I took a variety of socks with me, all wool but in varying weights. I took one pair of thin Darn Tough socks for early season, a couple mid-weight pairs from Vortex Wear, and a couple pairs of heavy bison wool socks from the Bison Wool Co. I’ve been a fan of wool socks, and wool in general, since moving west over a decade ago. Even if it’s a hundred degrees outside, I’ll be wearing wool socks which might sound strange to some. But wool won’t hold moisture like cotton socks, so they help keep your feet dry, which adds significantly to comfort. And as I mentioned earlier, it doesn’t stink, they clean up easily, and they don’t lose all their loft after wearing them all day or, in my case, for months.
I had two pairs of pants, both wool: one heavy and one light. For my lightweight pants, I chose the Obsidian pants from First Lite. These pants are not designed for busting through brush and down timber or the hardcore rigors of every day living in the wilderness. They can be a bit on the delicate side, which can give them a bad rap, but the way I figure, all gear is a trade off. I knew the pants were a bit delicate for what I was going to be doing with them and I could have gone with a more robust synthetic, but I’ve never found any that are as quiet as the merino. And with the type of hunting I do most, quiet is paramount. For those reasons, I’ve been a fan of the Obsidians for years and never questioned whether to take them or not.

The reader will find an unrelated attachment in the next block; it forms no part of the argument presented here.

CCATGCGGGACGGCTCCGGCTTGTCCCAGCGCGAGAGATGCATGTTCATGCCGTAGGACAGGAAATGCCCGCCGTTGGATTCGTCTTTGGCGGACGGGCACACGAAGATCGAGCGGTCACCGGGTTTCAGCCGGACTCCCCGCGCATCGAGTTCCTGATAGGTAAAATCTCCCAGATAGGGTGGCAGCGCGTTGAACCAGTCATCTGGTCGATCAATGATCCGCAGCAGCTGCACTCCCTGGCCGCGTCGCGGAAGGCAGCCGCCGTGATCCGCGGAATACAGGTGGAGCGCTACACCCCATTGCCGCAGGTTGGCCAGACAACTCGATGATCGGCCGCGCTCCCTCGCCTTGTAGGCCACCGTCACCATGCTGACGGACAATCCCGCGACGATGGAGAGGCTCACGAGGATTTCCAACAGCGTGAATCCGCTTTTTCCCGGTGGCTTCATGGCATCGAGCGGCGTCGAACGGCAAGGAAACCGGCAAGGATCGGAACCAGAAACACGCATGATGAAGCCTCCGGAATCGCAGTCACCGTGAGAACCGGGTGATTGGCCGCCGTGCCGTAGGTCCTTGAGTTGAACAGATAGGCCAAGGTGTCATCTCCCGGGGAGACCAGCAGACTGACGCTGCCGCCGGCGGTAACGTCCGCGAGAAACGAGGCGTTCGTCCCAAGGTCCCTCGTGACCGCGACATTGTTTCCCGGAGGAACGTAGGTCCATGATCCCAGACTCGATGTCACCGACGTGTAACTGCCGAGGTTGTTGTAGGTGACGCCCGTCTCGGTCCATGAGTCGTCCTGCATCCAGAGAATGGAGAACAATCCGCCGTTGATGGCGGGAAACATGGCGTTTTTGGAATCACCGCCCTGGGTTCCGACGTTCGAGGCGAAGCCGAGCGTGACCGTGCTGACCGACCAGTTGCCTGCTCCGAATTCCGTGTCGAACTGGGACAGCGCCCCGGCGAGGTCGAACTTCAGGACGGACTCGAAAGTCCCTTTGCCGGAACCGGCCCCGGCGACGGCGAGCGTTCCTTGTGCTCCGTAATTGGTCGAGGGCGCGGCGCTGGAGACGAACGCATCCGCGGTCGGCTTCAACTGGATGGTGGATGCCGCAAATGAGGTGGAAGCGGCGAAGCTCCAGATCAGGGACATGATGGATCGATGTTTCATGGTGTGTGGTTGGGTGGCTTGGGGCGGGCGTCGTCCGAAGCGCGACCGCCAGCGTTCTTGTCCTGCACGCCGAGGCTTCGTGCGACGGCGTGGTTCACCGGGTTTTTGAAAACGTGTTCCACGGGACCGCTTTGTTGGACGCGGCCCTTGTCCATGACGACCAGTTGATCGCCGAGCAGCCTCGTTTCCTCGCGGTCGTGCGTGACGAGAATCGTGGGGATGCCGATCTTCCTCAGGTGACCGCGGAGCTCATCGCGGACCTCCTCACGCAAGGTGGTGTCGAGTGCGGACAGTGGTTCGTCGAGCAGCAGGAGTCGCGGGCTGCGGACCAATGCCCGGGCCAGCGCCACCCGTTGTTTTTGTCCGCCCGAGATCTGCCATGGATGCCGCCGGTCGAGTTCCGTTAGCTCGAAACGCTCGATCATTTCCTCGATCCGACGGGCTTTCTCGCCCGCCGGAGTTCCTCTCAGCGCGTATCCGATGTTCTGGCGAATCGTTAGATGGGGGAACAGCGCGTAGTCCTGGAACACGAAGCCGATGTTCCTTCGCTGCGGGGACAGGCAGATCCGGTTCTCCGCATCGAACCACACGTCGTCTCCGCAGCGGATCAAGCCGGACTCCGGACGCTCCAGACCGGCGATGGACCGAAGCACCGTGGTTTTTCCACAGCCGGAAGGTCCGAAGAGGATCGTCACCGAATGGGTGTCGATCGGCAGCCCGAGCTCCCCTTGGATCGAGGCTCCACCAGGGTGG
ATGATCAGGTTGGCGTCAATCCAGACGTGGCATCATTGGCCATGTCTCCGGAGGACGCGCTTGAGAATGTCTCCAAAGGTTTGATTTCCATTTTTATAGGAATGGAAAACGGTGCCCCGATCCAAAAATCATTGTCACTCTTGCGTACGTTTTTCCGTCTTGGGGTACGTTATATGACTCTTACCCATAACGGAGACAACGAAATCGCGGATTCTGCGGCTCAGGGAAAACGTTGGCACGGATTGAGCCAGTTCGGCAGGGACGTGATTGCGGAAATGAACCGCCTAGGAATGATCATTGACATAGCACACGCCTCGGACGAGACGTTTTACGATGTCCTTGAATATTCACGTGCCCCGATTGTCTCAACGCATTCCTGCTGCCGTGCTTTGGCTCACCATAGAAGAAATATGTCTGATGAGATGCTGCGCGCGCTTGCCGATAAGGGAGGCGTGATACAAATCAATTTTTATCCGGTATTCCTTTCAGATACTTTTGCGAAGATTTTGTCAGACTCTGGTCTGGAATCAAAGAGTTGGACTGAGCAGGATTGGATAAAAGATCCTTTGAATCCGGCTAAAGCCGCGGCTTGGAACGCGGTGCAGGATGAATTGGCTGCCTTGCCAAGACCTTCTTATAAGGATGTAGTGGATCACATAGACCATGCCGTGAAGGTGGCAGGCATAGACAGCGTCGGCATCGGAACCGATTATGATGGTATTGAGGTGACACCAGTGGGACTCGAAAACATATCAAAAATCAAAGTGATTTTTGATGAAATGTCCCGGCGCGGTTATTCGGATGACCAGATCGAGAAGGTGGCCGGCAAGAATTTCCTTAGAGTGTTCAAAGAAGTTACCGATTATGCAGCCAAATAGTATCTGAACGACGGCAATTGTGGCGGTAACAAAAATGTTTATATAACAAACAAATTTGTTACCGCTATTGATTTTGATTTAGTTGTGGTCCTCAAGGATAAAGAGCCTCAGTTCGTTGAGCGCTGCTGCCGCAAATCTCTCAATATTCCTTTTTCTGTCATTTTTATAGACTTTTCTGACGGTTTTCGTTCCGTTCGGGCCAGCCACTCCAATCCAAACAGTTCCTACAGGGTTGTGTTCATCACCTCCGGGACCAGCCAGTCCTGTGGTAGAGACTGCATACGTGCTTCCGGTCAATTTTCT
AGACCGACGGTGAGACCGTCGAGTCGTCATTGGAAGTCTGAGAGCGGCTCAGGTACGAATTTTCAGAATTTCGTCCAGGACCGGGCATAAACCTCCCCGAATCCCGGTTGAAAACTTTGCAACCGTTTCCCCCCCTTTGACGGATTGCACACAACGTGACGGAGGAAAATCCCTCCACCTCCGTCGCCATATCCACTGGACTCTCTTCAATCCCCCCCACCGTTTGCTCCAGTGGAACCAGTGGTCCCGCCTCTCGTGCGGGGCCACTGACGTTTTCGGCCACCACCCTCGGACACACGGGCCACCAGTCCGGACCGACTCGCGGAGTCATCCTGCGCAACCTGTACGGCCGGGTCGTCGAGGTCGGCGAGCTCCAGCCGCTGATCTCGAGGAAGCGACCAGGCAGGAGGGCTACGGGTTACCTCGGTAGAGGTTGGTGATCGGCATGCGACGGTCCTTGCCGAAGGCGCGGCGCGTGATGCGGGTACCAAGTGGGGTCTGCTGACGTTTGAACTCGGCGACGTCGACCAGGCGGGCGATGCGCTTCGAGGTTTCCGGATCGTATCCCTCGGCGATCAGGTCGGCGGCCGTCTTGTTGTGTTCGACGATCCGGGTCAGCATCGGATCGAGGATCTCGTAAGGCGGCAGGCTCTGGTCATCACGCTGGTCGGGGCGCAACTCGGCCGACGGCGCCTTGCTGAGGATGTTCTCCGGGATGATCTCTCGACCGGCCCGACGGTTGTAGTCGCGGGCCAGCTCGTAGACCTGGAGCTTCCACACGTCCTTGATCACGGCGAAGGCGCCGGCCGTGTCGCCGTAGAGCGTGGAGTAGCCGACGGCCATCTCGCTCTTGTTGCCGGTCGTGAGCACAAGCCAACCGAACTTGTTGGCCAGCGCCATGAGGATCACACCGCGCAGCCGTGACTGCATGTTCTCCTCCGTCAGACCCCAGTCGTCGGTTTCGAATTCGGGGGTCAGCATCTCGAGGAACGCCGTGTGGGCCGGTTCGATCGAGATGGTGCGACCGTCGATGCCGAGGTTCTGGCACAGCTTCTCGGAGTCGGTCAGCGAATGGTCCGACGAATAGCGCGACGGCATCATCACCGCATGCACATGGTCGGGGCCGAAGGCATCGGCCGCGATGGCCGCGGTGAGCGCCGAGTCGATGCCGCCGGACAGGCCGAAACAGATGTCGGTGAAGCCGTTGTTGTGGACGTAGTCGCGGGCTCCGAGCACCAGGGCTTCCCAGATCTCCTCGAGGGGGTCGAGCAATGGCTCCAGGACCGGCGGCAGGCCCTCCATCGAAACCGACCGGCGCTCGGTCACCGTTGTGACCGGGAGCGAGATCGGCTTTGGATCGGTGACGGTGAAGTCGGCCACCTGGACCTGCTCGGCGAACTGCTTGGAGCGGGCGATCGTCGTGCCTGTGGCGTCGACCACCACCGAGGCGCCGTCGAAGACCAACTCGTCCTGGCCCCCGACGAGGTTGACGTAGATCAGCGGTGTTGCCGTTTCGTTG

For the heavy pair, I took an old pair of thick Woolrich pants I’ve had forever. They’re the dark grey ones with the red and green striped grid on them. You’re not going to win any fashion contests with those things, but man, they’re nice. With those, on top of one or two base layers, you can stay out in some pretty nasty weather.
I guess there’s some crossover between shirts and upper base layers, so I’ll just talk in a general sense here. I took one merino t-shirt, a quarter-zip merino hoodie, and a heavy merino Henley, all from First Lite. On top of that I had an old battered midweight Woolrich button up shirt a friend gave me at a bowhunting banquet years ago. Sometimes you just gotta go with what works, and I’ve had some good days in the field with that old plaid shirt. We were also allowed one pullover, and I ended up going with a Natural Gear hoodie in snow camo. I wore it some, but mostly just used it as part of my bedding. I’d already killed my deer by the time the snow came, and it never got cold enough to need that as well as all my other layers.
For my heavy winter coat, I went with the Lost Park Parka from Kifaru. It was definitely warm enough for the conditions I faced on Chilko Lake, even into late November with high winds and single digits. It’s tough, well made, and not too heavy. The only downside I’ve found is that it’s a bit loud for close quarters bowhunting. But as far as an all-around good coat for cold weather, it’s very nice.
I knew there was a good possibility of a cold, rainy fall, so I decided to go with no-nonsense waterproof rain gear. The Helly Hansen Impertech coat is PVC, which is definitely not breathable. But so long as you’re not working up a sweat, it will keep you dry in the heaviest of downpours. I spent several long, drizzly late October days in that coat picking pine mushrooms. Normally I wouldn’t pick mushrooms in the rain, but I wasn’t sure how long they’d last and needed to get them while I could. Even though I spent all day, several days in a row out in freezing rain, I stayed dry and warm the whole time.